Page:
"Work activities" include employment, job training, education, and community service. Even job searching is considered a "work activity," but it is "not to exceed 6 total weeks and no more than 4 consecutive weeks." To receive this assistance, you must working or serving your community, or actively working to increase your ability to find a job through education or job training. TANF is designed to give individuals the incentive to find work. It's designed to temporarily help needy families get onto their feet so they can soon provide for themselves. If people are receiving TANF checks and sitting around not working or trying to work, or continuing to receive those checks for years and years, then the program isn't being implemented correctly.

Ok, so TANF is temporary and has built-in work requirements. What about other social services, such as Food Stamps or housing and energy assistance? I don't think the Food Stamp Program has any sort of work requirement, but according to its fact sheet:

"FSP provides crucial support to needy households and to those making the transition from welfare to work. In fact, 29 percent of participating food stamp households have earnings."

"The average time a food stamp recipient stays on the program is 9 months."

While it may not have the built-in incentives like TANF does, the Food Stamp Program also is generally being used temporarily. Without knowing the standard deviation of this 9 month average, there could be a wide spread, meaning that there may be outliers who use food stamps for years upon years, but these likely represent a very small portion of food stamp recipients.

In addition to nutrition assistance, low income households can receive government assistance in paying their energy bills. The federal government gives money for this to states, but lets the states decide eligibility and how it's allocated. Texans can apply for this assistance through the Comprehensive Energy Assistance Program (CEAP). Their website clearly states that CEAP is not an entitlement program, meaning that:

  • "Program funds must be available;
  • One must apply for the assistance and qualify;
  • The assistance is not limitless (there are caps for assistance); and
  • The assistance is determined on a case-by-case basis. "

There are plenty of government websites explaining what exactly these welfare services are, who's eligible, and for how long. If you're curious, go take a look, but I think the information I've surveyed shows a couple of interesting themes: 1) the temporary and limited nature of these services, and 2) the states' relative freedom in distributing the funds. Reading about these services, unless they're being horribly implemented and abused, I don't see how a family could become permanently dependent on the government for assistance.

Next Post: Could Charity Replace Welfare?

Sunday, January 06, 2008

climb every mountain

"Adventure can be a real happiness," read my fortune cookie this evening.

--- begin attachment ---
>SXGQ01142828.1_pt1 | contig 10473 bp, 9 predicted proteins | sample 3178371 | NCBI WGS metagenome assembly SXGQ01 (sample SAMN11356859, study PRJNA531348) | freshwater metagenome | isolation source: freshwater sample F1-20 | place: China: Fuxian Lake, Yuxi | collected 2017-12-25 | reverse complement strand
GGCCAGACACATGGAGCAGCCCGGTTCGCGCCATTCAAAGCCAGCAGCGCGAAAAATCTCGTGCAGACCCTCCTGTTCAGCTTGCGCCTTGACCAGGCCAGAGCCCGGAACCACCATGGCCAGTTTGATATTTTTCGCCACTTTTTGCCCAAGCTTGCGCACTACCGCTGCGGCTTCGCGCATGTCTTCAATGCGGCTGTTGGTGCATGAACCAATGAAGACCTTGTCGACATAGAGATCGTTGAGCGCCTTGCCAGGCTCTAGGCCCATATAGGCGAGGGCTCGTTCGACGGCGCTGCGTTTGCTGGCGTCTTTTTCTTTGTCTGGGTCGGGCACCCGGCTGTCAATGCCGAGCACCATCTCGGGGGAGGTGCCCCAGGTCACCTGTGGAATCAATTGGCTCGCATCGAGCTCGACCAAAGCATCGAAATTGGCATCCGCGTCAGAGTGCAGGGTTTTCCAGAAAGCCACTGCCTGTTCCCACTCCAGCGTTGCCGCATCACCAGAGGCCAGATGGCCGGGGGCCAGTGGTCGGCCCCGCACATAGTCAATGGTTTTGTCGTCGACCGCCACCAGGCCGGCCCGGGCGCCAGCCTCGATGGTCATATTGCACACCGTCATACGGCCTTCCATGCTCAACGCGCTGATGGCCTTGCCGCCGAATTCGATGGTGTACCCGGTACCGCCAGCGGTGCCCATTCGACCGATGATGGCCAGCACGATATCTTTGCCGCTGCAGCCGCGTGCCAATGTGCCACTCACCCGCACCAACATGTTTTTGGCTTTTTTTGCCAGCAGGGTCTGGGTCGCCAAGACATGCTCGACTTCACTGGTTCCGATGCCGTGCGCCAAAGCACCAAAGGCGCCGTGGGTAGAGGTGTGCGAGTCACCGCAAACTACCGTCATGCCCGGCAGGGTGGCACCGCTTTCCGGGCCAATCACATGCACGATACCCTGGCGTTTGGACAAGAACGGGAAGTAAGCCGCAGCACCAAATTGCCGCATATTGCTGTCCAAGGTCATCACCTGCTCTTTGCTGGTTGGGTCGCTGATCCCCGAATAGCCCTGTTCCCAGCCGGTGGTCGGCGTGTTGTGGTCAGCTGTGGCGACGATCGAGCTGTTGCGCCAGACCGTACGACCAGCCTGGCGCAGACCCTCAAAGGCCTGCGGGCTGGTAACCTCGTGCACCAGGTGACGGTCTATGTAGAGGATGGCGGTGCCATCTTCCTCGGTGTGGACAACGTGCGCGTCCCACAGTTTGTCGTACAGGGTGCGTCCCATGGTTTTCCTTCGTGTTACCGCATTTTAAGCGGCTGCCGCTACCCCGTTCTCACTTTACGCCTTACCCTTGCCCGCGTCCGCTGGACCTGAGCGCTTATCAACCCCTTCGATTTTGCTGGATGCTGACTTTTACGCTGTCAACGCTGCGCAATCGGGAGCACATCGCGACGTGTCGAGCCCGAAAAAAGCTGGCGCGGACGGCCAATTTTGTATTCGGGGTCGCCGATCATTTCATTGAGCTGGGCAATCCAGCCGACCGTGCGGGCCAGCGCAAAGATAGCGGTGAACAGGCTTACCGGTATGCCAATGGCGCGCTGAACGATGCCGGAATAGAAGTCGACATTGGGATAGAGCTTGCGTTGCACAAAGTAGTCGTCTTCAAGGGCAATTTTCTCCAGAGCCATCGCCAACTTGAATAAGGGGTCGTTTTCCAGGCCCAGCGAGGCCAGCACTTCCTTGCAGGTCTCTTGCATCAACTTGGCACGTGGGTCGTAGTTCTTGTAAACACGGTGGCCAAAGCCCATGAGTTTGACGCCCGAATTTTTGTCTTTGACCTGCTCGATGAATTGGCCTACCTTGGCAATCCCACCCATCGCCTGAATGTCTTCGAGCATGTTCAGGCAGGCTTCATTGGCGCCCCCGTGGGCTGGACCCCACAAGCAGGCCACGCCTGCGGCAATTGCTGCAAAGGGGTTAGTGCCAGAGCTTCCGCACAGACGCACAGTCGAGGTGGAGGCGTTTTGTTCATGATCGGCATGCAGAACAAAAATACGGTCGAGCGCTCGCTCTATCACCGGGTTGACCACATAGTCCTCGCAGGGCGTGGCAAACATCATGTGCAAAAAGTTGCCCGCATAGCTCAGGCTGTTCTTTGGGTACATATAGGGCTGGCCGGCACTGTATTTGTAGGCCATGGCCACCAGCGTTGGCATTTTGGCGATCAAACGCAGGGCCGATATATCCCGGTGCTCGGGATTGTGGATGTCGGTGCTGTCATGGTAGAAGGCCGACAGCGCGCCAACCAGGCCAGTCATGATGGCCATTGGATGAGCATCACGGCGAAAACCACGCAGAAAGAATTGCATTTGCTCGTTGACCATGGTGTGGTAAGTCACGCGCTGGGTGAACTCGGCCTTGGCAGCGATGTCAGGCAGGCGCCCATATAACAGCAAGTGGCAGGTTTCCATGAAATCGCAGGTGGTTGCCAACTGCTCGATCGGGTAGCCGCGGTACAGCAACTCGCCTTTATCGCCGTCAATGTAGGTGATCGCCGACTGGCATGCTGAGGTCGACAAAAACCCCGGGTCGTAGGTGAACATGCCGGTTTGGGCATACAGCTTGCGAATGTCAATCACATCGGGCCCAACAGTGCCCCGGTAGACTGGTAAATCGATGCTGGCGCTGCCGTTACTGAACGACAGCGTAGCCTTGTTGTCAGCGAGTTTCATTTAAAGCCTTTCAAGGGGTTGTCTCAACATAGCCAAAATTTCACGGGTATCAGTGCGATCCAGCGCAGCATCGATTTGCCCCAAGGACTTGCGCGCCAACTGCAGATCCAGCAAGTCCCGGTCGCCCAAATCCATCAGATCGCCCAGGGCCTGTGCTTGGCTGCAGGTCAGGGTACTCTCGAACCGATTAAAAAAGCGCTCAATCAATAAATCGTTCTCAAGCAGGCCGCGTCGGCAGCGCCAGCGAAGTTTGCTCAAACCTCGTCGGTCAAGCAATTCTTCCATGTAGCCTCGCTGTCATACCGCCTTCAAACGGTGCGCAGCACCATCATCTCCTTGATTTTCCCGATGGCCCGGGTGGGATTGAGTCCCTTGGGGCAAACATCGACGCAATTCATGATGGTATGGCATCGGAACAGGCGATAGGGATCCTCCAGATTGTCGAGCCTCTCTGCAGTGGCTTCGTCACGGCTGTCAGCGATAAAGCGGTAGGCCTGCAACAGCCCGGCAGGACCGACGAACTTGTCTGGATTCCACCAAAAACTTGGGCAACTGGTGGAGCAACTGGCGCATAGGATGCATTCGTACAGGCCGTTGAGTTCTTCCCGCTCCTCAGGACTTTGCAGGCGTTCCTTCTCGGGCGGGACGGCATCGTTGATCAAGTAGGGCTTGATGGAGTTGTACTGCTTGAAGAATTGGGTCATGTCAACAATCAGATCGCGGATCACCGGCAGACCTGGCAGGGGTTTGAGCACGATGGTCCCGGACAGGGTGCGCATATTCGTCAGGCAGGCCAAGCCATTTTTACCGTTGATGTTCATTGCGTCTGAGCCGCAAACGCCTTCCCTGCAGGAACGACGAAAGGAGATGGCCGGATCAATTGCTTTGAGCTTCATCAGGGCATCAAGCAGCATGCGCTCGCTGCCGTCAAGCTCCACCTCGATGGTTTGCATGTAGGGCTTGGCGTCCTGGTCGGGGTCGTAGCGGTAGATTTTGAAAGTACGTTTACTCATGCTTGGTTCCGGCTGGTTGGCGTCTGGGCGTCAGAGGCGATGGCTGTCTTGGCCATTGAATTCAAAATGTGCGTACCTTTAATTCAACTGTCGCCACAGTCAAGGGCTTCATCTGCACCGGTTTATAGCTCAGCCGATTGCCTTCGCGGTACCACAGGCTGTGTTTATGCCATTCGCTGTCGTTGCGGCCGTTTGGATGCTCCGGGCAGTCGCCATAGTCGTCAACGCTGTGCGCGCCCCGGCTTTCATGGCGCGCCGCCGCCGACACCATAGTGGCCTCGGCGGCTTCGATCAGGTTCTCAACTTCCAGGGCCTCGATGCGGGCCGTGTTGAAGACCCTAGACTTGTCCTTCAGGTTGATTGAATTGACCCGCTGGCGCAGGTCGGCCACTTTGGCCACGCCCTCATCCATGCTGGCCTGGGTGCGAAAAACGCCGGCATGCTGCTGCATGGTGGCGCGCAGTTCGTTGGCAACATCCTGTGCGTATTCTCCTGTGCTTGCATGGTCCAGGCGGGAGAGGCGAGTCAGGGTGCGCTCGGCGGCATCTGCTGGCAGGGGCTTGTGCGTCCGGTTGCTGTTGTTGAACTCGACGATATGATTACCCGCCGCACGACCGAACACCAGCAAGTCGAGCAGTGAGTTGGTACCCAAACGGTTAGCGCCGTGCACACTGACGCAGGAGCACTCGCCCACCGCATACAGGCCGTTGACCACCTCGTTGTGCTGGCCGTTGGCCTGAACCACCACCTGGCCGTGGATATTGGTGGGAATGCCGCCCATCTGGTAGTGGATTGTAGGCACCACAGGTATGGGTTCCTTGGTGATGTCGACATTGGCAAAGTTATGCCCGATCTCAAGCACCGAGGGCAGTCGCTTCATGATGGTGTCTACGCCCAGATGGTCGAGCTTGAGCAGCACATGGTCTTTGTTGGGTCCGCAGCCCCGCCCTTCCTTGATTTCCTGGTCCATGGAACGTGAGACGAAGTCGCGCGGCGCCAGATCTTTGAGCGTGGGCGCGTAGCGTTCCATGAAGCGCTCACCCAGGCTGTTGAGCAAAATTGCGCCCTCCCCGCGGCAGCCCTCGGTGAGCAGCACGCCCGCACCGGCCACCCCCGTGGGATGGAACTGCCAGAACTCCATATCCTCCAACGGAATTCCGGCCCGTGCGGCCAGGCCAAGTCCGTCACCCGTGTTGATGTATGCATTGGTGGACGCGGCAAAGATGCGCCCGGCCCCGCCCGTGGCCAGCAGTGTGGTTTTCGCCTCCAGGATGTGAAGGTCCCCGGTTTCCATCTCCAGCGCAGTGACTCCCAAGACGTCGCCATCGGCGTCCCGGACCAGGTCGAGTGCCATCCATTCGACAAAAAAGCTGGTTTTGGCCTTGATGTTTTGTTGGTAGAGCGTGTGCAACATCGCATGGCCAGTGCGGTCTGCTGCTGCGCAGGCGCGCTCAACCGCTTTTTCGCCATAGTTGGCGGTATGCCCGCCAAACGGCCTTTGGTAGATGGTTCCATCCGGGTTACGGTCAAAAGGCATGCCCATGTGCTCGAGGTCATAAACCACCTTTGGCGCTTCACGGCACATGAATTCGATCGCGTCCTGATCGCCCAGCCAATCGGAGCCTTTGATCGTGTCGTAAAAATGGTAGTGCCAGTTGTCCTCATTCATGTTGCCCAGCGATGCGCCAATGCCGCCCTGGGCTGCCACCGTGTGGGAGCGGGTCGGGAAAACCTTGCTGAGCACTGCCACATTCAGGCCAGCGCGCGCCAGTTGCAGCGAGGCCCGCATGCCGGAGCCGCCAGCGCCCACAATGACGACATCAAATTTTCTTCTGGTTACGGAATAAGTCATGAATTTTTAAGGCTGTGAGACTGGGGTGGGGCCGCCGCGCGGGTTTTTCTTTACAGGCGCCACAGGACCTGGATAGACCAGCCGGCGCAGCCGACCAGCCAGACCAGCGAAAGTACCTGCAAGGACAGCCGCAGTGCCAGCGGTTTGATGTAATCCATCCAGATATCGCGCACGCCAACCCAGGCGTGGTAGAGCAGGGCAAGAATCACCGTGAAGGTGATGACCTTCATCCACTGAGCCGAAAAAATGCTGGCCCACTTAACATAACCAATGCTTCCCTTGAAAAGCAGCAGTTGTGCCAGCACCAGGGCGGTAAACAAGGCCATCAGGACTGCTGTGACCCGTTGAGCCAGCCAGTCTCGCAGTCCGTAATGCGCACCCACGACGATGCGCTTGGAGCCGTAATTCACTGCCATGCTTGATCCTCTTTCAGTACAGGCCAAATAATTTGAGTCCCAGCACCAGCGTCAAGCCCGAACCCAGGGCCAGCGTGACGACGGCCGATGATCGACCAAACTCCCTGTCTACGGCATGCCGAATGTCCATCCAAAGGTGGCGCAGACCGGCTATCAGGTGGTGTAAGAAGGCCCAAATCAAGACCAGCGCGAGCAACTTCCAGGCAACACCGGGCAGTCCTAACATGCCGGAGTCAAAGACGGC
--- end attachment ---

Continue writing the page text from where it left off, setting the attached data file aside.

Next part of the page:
I like to think of grad school as my current adventure. Sure, I'm not traveling the world or even changing it (yet), but there are certainly elements of adventure in this undertaking. It's new, it's challenging, ever-changing, requires flexibility and initiative on my part, few undertake this, and sometimes it scares the shit out of me. If that doesn't sound adventurous, then I don't know what does.

I don't write this to brag, and those of you who know me well probably already realize this. I write this because sometimes I wonder what the heck I'm doing, and whether or not I'll make it. When I start having these doubts, reframing this crazy experience as an adventure helps. In less than two days, I return to the adventure. I've made it part of the way up the mountain; now it's time to grab my pack and continue climbing.

Note - Why was I never taken over by the irresistible urge to spin around Julie Andrews-style during my time in the Swiss Alps?

Thursday, January 03, 2008

decongestant, vitamin c, zinc, advil, antibiotics, coldeeze . . .

After spending a week denying that my coughing and congestion were no more than a bad case of allergies, yesterday I found myself feeling light-headed, exhausted, and extremely cold, and returned home to discover that I had a 100 degree fever. Joy. For the first time in over a week, I'm finally just relaxing - still in my pj's, sitting on the couch, letting my mom give me pills and feed me waffles. I'd like to read one of the books that I got for Christmas, but I'm not sure that I could concentrate on anything longer than a paragraph, so instead I'm catching up on my blogs.

It's shaped up to have been a pretty good Christmas break for me. I'm surprised, because it was off to a rough start, but since Christmas Eve things have been mostly nice. I've seen almost all of my extended family - grandparents, aunts, uncles, cousins - and have really enjoyed their company. This Christmas Eve and Christmas Day were some of the most pleasant in my recent memory. I've enjoyed the company of old and new friends, had some great conversations with folks, and threw a kick ass New Year's Eve party. I flew to Houston for the Texas Bowl with an old friend and made some new friends. I rode the Titan at Six Flags. I got some great gifts, and have had some successful shopping experiences, expanding my professional wardrobe which I'll begin wearing in a few weeks. I've seen some good films, and have started to read some good books. I went to Mexico and played with kids who I'd love to adopt. I've watched the friendship between my old and new cat develop from hissing and avoidance to playful chasing and tolerant enjoyment. I've been complimented. I've felt loved and cherished. Thanks.

Still, I've felt lonely, disappointed, and confused, and cried more than once these past few weeks. But the love that I've experienced certainly outweighs those negative emotions. I really didn't think that it would be, but this has been a pretty good break.

Ok, I've spent enough mental energy for now. Let's go watch some LOST and get excited about January 31st.